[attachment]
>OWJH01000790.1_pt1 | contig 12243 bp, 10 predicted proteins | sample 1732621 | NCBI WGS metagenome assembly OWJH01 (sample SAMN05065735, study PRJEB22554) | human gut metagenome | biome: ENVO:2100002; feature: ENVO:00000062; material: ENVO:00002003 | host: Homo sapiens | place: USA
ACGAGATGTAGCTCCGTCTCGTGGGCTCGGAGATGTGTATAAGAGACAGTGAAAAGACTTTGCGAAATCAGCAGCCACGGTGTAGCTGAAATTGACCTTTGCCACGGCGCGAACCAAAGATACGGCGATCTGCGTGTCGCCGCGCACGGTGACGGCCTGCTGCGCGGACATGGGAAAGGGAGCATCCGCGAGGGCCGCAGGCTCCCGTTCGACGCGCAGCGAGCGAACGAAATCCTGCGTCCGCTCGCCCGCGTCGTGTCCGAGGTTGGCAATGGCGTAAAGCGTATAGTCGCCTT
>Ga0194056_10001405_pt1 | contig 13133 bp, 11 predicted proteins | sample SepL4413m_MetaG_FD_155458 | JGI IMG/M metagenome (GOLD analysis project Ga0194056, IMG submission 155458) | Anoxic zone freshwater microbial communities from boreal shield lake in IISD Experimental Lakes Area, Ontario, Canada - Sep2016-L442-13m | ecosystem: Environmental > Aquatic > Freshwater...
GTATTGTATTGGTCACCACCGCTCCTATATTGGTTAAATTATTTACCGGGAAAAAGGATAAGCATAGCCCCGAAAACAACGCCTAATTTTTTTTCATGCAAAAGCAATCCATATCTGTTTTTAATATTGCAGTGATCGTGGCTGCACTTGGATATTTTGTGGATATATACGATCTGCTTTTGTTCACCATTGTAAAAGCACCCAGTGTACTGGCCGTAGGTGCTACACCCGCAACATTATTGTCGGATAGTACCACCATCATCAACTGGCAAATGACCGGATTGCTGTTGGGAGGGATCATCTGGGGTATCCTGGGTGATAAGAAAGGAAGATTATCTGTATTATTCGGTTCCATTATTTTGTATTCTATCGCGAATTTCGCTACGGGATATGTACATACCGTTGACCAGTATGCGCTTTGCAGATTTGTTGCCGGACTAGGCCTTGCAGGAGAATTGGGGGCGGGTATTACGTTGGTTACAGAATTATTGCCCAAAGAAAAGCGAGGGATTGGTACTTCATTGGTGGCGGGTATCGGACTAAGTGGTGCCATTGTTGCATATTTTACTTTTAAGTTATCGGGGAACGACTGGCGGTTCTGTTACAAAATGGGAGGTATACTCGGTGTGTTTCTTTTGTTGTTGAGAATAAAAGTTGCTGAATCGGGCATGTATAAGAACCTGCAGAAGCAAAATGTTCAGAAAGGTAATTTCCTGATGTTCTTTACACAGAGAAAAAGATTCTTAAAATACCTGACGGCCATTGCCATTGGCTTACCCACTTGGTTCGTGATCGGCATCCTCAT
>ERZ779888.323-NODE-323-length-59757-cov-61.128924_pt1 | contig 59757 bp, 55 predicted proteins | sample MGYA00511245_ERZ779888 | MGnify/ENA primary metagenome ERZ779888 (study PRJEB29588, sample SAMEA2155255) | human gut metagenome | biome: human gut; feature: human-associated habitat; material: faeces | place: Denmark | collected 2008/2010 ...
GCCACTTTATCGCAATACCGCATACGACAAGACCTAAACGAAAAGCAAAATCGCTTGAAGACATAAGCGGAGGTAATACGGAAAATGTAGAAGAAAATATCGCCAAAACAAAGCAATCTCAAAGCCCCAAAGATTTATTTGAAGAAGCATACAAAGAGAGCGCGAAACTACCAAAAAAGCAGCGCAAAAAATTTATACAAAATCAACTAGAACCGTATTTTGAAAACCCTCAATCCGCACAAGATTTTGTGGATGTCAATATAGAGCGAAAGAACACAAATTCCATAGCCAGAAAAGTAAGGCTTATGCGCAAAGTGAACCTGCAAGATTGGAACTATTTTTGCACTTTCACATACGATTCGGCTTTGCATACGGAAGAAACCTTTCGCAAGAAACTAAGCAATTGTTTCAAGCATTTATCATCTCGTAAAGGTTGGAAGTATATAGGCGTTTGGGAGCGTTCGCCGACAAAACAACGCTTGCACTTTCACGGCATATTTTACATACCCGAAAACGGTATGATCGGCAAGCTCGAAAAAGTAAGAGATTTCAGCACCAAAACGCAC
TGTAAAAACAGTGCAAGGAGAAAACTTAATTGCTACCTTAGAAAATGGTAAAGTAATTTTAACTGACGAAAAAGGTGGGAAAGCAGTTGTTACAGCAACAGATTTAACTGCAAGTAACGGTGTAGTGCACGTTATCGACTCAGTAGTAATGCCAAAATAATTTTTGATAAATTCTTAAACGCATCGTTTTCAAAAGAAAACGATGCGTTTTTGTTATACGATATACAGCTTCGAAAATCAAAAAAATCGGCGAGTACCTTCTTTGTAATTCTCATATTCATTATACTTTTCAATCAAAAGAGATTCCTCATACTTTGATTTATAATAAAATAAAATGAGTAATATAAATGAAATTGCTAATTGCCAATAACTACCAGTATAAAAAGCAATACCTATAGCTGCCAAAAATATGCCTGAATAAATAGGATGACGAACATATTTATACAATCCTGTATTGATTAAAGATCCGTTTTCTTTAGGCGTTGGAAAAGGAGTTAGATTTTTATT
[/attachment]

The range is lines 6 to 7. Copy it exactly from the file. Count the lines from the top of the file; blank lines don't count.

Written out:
GCCACTTTATCGCAATACCGCATACGACAAGACCTAAACGAAAAGCAAAATCGCTTGAAGACATAAGCGGAGGTAATACGGAAAATGTAGAAGAAAATATCGCCAAAACAAAGCAATCTCAAAGCCCCAAAGATTTATTTGAAGAAGCATACAAAGAGAGCGCGAAACTACCAAAAAAGCAGCGCAAAAAATTTATACAAAATCAACTAGAACCGTATTTTGAAAACCCTCAATCCGCACAAGATTTTGTGGATGTCAATATAGAGCGAAAGAACACAAATTCCATAGCCAGAAAAGTAAGGCTTATGCGCAAAGTGAACCTGCAAGATTGGAACTATTTTTGCACTTTCACATACGATTCGGCTTTGCATACGGAAGAAACCTTTCGCAAGAAACTAAGCAATTGTTTCAAGCATTTATCATCTCGTAAAGGTTGGAAGTATATAGGCGTTTGGGAGCGTTCGCCGACAAAACAACGCTTGCACTTTCACGGCATATTTTACATACCCGAAAACGGTATGATCGGCAAGCTCGAAAAAGTAAGAGATTTCAGCACCAAAACGCAC
TGTAAAAACAGTGCAAGGAGAAAACTTAATTGCTACCTTAGAAAATGGTAAAGTAATTTTAACTGACGAAAAAGGTGGGAAAGCAGTTGTTACAGCAACAGATTTAACTGCAAGTAACGGTGTAGTGCACGTTATCGACTCAGTAGTAATGCCAAAATAATTTTTGATAAATTCTTAAACGCATCGTTTTCAAAAGAAAACGATGCGTTTTTGTTATACGATATACAGCTTCGAAAATCAAAAAAATCGGCGAGTACCTTCTTTGTAATTCTCATATTCATTATACTTTTCAATCAAAAGAGATTCCTCATACTTTGATTTATAATAAAATAAAATGAGTAATATAAATGAAATTGCTAATTGCCAATAACTACCAGTATAAAAAGCAATACCTATAGCTGCCAAAAATATGCCTGAATAAATAGGATGACGAACATATTTATACAATCCTGTATTGATTAAAGATCCGTTTTCTTTAGGCGTTGGAAAAGGAGTTAGATTTTTATT